"Am the mum and this is one of hundreds of outfits my son has modeled", she wrote according to The Daily Mail.
Mango revealed that she had been present during the shoot created to promote a £7.99 hoodie on its USA and United Kingdom websites but conceded that "everyone was entitled to their opinion" as regards the offensiveness of the image. "We all make mistakes, some worse than others I guess". James wrote in a post showing the boy wearing a crown accompanied by the words "King of the World". He fumed on social media: 'U got us all wrong! I'm not totally sure they deserve the full weight of the backlash which has fallen on them.
The sweatshirts now retail on Dolezal's website for $15 and, in the description, she details a trying experience with her son, in which a schoolmate called him a "monkey", that came to mind after seeing the sweatshirt.
So... we're eleven days into the New Year but already 2018 has kicked off with a whole new host of entertainment scandals (*cough* Logan Paul *cough*) and more relevant to this article, PR disasters: that's right H&M, we're looking at you. "The ruler of the world, an untouchable force that can never be denied!"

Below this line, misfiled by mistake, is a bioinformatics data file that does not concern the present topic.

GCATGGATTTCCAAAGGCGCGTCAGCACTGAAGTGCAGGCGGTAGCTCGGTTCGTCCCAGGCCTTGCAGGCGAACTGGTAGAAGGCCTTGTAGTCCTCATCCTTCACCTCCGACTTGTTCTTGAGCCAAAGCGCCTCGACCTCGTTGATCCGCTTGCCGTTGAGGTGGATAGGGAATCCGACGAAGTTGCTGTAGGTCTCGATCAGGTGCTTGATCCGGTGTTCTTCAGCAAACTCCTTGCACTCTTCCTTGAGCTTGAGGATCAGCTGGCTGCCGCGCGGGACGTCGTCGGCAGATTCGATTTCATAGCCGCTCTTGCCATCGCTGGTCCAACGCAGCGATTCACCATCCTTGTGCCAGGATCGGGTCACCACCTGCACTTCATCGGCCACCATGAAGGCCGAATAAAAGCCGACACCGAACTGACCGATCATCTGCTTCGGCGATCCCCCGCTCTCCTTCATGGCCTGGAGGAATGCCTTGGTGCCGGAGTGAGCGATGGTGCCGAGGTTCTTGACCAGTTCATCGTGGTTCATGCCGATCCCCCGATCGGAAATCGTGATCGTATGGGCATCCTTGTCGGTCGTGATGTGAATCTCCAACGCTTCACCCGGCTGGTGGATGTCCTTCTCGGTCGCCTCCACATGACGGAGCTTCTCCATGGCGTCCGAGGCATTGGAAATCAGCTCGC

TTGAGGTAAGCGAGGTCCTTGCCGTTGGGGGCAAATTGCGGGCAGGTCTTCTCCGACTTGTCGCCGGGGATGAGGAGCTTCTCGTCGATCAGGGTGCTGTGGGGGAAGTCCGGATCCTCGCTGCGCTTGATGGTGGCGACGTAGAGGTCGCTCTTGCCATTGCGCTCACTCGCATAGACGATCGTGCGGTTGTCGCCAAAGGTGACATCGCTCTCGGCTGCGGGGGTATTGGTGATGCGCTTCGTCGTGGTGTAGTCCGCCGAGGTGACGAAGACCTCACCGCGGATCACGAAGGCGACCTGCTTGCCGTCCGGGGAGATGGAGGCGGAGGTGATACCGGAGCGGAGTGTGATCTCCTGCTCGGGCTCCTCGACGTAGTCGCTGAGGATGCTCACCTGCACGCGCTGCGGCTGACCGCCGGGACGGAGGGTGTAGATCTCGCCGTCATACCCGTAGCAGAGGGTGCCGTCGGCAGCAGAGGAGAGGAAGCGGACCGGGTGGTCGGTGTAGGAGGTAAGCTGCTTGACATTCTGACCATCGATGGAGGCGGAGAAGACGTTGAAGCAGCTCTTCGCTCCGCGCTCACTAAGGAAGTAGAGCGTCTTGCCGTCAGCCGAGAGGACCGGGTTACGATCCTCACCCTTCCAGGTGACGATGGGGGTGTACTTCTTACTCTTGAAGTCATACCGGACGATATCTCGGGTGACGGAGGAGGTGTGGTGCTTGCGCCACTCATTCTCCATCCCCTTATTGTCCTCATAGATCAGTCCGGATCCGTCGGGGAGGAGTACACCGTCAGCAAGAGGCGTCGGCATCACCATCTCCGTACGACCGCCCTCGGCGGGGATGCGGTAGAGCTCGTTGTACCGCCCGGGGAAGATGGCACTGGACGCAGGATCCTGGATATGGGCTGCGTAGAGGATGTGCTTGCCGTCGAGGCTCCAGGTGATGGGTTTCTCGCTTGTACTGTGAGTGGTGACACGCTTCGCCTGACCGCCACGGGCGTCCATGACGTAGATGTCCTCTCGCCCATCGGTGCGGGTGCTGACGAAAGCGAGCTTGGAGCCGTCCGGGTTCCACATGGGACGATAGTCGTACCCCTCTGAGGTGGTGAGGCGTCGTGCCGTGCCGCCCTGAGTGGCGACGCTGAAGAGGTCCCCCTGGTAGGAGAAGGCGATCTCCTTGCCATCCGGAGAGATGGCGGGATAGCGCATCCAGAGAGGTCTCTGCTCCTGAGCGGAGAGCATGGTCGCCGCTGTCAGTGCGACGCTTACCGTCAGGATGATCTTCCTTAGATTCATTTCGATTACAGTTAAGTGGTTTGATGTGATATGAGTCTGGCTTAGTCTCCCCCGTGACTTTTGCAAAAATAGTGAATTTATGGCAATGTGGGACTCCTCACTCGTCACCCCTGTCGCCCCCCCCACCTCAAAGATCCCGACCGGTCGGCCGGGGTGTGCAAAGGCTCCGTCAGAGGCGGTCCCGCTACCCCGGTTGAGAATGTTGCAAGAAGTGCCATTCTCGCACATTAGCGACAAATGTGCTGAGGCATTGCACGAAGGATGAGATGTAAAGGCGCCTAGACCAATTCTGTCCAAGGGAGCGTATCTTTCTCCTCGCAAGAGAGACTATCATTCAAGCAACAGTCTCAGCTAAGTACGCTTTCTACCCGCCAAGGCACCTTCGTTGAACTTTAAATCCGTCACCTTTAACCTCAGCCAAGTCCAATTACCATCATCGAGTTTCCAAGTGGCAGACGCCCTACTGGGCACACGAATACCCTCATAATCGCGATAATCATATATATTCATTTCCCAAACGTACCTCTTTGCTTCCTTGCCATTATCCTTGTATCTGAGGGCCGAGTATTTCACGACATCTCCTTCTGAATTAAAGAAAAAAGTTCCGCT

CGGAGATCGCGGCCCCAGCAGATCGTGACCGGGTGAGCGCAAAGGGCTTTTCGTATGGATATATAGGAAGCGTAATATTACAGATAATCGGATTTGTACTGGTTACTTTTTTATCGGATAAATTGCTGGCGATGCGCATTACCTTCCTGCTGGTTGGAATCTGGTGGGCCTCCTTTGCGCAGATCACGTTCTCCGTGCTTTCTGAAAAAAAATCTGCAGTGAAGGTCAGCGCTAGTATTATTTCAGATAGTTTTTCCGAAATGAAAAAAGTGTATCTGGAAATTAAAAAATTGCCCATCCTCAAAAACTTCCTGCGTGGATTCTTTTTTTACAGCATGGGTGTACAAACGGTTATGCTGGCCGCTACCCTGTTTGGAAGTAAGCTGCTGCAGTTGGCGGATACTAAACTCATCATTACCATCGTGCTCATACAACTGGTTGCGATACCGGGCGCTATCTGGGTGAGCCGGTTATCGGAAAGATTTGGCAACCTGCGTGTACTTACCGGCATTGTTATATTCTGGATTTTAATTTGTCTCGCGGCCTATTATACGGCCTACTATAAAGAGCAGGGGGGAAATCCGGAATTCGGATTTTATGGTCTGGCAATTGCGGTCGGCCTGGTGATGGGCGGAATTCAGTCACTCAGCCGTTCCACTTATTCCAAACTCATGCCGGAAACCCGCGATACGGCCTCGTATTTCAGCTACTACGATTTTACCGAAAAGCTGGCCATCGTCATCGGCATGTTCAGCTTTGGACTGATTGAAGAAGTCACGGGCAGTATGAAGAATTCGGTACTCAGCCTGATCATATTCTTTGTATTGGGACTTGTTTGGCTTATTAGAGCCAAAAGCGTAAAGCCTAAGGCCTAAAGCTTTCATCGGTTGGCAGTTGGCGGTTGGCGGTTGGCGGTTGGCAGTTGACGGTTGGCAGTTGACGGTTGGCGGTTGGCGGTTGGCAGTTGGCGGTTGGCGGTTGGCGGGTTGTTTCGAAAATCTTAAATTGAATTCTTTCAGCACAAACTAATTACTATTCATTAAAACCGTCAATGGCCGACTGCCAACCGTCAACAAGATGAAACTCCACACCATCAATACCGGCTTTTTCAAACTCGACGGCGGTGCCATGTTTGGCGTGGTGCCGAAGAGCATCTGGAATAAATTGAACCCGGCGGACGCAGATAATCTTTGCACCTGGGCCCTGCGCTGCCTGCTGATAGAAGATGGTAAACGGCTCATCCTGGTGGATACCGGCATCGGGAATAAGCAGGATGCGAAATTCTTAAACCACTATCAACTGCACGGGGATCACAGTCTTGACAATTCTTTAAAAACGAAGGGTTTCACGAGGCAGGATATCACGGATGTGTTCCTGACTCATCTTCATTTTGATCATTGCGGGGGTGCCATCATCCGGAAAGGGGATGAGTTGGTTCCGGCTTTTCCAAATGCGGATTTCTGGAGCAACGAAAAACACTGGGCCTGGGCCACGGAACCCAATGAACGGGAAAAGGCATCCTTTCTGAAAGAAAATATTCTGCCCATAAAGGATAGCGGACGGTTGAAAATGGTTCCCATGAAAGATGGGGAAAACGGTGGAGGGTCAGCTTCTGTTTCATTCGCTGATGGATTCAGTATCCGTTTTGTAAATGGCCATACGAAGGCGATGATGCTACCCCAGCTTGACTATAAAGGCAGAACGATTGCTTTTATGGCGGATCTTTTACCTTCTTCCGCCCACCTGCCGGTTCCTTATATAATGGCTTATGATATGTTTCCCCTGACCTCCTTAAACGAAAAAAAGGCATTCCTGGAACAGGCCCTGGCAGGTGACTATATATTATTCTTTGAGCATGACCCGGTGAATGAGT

He also wrote the caption: 'Accurate.
The Weekndtweeted earlier this week that he was "shocked and embarrassed" by the photo. I certainly wouldn't want to be working in the H&M PR department right now.
The campaign group Models Of Diversity, which pushes for more diversification across the industry, said H&M should be "ashamed".
"We appreciate the support of those who have seen that our product and promotion were not meant to cause offence but, as a global brand, we have a responsibility to be aware", wrote H&M in a statement to Fox News.
They also issued a second apology on their website, stating their regret of letting a black child model the hoodie in question.
Thousands of social media users criticised the advert and celebrities soon joined in the calls for an apology.